Announces Production of New 4.5-Liter Duramax Diesel V8 for Light
By: Mike LevinePosted:
06-15-07 11:50 PT
© 2007 PickupTruck.com
#1: 06-24-07 23:47 PT
News is reporting,
"With a 4.5-liter diesel, a six-speed automatic and a
couple of other tweaks, [a two-wheel drive Chevrolet Silverado]
can achieve close to 30 mpg highway."
the same story, the 4.5-liter is compared to the existing 5.3-liter
gas V8, that's rated at 22-mpg highway.
let's take out the calculator.
that diesel fuel continues to enjoy its current $.20 cost advantage
over regular unleaded gas - a long shot given home heating
oil demand, but let's use for sake of argument - and that the
4.5-liter achieves 29-mpg while carrying a $5,700 price premium
over the gas engine, it would take approximately 135,000-miles
to break even on the new diesel engine. That's not an unreasonable
amount of miles to rack up on a full size pickup - especially
one used for work. And there's bound to be even greater value
for a 4.5-liter buyer if they tow or haul often versus the
may be some help available from the federal government to
reduce the baby DMAX's price premium. At least for first year
to the American
Council for an Energy Efficient Economy (ACEEE),
each automaker has a limited number (60,000) of tax credits
that can be earned by consumers for vehicles that achieve
greater fuel economy and save fuel. The credits last through
2010 for diesel vehicles meeting Tier 2 Bin 5 emissions requirements.
economy improvement is measured against a weight-dependent,
model year 2002 baseline, with tiered credits starting at 25%
over the baseline fuel economy. With each 25% improvement over
the baseline fuel economy up to a maximum of 250%, the tax
credit increases by $400.
credit", designed to boost the amount of credit available for
vehicles in the heavier weight classes, is available as well.
A vehicle qualifies for the credit if it is expected to save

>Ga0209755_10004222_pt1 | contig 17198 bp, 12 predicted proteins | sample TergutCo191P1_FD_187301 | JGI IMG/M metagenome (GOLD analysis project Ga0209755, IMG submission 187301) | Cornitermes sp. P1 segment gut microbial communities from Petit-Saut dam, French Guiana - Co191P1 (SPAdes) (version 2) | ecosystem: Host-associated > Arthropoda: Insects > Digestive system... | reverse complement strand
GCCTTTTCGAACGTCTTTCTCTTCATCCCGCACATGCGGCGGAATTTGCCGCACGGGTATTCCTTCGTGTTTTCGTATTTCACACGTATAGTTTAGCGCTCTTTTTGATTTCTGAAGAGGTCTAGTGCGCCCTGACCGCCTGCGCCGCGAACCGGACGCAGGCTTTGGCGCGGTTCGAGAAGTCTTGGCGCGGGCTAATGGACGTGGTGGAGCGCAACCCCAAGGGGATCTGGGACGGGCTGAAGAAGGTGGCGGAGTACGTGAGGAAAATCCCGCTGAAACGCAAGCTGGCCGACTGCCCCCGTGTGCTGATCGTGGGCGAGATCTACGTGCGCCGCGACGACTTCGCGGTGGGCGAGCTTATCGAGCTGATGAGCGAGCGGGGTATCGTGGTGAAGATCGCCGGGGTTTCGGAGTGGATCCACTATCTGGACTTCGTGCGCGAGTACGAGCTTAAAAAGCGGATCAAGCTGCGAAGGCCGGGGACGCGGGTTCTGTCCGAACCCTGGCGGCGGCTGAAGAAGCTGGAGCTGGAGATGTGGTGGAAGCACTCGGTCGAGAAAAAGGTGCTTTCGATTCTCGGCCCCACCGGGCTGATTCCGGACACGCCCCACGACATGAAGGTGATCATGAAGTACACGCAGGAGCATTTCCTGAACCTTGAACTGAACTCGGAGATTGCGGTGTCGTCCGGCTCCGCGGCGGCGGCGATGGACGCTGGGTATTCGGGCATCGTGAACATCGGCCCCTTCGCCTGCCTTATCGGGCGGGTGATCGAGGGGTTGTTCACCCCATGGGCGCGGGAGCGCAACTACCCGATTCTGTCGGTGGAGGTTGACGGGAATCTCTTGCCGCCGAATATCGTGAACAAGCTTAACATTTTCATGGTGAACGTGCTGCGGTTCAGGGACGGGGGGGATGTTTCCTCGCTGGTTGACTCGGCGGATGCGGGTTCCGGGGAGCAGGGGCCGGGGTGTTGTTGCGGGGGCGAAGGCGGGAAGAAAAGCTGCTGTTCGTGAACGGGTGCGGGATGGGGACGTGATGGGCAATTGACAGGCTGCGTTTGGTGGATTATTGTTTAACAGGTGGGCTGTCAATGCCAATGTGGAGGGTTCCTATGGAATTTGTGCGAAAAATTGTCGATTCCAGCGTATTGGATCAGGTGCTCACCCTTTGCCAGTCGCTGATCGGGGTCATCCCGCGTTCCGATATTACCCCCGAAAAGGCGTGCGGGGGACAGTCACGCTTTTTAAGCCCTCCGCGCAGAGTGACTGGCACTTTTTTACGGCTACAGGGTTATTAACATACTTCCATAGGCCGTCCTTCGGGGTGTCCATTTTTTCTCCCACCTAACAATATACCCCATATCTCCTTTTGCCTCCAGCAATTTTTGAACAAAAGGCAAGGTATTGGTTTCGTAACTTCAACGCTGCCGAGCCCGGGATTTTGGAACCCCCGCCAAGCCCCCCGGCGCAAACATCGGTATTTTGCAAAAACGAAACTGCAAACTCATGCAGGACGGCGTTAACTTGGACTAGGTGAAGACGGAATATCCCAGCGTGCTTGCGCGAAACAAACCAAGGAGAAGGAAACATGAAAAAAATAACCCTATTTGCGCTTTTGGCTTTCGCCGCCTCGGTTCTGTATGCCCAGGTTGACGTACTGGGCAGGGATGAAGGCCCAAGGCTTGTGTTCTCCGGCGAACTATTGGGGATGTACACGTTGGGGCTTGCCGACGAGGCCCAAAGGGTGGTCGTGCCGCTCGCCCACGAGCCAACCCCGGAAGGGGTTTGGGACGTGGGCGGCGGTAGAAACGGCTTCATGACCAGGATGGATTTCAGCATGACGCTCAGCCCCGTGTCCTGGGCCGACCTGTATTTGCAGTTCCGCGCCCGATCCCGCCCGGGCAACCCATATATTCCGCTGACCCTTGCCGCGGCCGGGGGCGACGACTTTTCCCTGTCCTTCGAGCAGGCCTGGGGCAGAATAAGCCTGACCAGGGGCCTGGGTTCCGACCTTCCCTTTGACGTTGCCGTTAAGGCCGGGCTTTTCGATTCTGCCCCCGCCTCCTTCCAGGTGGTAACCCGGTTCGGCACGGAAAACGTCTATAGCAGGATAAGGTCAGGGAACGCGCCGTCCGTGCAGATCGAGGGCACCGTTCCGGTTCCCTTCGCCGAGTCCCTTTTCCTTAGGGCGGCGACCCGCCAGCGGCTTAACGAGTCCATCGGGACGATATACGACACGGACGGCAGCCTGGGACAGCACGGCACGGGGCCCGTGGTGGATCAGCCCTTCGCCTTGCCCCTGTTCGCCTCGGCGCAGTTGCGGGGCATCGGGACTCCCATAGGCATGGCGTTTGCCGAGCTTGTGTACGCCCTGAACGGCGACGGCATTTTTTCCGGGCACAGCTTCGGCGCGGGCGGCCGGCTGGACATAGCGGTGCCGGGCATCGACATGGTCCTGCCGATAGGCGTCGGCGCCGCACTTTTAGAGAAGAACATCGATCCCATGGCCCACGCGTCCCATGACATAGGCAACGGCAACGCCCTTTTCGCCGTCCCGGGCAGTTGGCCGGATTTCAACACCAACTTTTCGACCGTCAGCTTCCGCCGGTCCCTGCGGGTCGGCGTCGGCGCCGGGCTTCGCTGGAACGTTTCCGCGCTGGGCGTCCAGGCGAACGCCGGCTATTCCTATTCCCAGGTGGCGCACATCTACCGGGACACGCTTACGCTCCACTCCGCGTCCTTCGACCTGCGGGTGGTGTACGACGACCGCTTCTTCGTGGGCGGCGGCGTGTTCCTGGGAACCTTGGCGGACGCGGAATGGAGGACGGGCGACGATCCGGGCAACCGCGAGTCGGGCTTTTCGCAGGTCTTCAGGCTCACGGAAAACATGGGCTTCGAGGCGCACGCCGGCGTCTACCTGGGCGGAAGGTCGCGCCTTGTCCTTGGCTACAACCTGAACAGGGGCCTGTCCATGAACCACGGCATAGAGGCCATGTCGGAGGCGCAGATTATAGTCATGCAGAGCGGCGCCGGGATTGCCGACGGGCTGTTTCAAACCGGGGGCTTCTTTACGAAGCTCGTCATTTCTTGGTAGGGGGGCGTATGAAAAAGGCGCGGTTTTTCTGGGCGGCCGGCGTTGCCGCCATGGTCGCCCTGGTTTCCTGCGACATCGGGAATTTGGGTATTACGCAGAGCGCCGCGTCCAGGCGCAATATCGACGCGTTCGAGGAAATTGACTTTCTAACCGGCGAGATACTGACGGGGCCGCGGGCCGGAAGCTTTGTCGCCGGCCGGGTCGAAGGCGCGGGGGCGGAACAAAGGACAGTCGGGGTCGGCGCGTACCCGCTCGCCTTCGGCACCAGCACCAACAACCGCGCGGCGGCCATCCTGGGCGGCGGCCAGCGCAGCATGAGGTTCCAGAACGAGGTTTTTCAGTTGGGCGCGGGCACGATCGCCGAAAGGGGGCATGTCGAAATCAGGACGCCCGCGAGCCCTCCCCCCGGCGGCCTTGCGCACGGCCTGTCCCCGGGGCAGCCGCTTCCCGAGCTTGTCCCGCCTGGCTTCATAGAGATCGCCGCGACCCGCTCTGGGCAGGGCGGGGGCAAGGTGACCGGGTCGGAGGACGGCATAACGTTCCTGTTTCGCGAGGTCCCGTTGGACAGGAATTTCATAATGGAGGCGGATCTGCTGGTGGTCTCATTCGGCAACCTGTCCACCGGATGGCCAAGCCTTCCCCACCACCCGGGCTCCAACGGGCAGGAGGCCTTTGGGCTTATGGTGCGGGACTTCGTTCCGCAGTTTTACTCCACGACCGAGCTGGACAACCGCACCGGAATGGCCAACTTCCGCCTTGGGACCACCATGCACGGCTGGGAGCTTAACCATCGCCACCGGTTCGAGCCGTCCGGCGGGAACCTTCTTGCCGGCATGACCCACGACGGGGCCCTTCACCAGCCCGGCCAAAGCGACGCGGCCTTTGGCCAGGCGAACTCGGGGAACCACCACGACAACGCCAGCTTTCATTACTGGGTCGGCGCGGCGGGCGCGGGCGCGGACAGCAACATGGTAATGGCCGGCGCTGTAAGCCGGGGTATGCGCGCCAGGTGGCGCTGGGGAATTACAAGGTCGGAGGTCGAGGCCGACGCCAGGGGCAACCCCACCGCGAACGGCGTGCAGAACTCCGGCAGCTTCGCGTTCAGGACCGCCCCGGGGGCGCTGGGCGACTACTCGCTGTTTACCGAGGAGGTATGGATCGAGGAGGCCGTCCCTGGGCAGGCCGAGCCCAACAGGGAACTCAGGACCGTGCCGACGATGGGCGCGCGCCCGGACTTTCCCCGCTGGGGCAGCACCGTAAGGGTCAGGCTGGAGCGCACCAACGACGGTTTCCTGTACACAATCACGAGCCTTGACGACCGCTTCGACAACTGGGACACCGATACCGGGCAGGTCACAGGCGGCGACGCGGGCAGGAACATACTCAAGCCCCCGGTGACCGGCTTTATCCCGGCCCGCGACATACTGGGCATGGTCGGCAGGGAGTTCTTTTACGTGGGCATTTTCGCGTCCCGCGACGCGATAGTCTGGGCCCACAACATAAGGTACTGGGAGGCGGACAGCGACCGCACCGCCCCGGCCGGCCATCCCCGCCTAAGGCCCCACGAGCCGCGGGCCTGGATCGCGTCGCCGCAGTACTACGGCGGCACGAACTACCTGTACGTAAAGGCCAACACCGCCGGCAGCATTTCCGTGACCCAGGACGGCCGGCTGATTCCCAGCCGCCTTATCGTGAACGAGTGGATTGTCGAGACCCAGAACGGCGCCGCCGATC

at least 1,200 gallons over its lifetime relative to a vehicle
achieving the baseline fuel economy for that weight class. For
each additional 600 gallons of gasoline savings up to a maximum
of 3,000 gallons, the vehicle earns $250 in tax credits.
the two components, the maximum available credit is $3,400.
However, once a manufacturer sells 60,000 qualifying vehicles,
the tax credit is phased out over a period of fifteen months
for vehicles that manufacturer produces.
estimating that 4.5-liter buyers could qualify for at least
$650 in tax credits.
Motor's Tonawanda plant, just outside Buffalo, New York, will be the
birthplace of GM's new 4.5-liter Duramax Diesel V8. The automaker
is investing $100-million in the facility to produce the new engine.
emissions light duty oil burner will find a place in the engine compartments
of the Chevrolet Silverado and GMC Sierra half-ton pickups by the 2010
model year. It's expected to be rated in excess of 310-horsepower and
520 pound-feet of torque. In comparison, the 6.6-liter Duramax, currently
used in GM's heavy duty pickup, is
rated at 365-hp / 660 lb-ft.
powertrain spokesperson Tom Reid tells PickupTruck.com that even though
it shares the Duramax name with the older 6.6-liter engine - which
has been engineered and produced in partnership with Isuzu Motors -
the new diesel is 100% designed by GM and will be built without Isuzu's
rival, Toyota, became an investor in Isuzu last year, which gave it
access to the same engineers that helped develop the 6.6-liter engine.
Duramax is expected to help General Motors keep its lead in light duty
pickup fuel economy and appeal to both commercial and lifestyle truck
buyers looking to save money at the pump. The cost of diesel fuel has
recently had up to a $.50 cent per gallon cost advantage over gasoline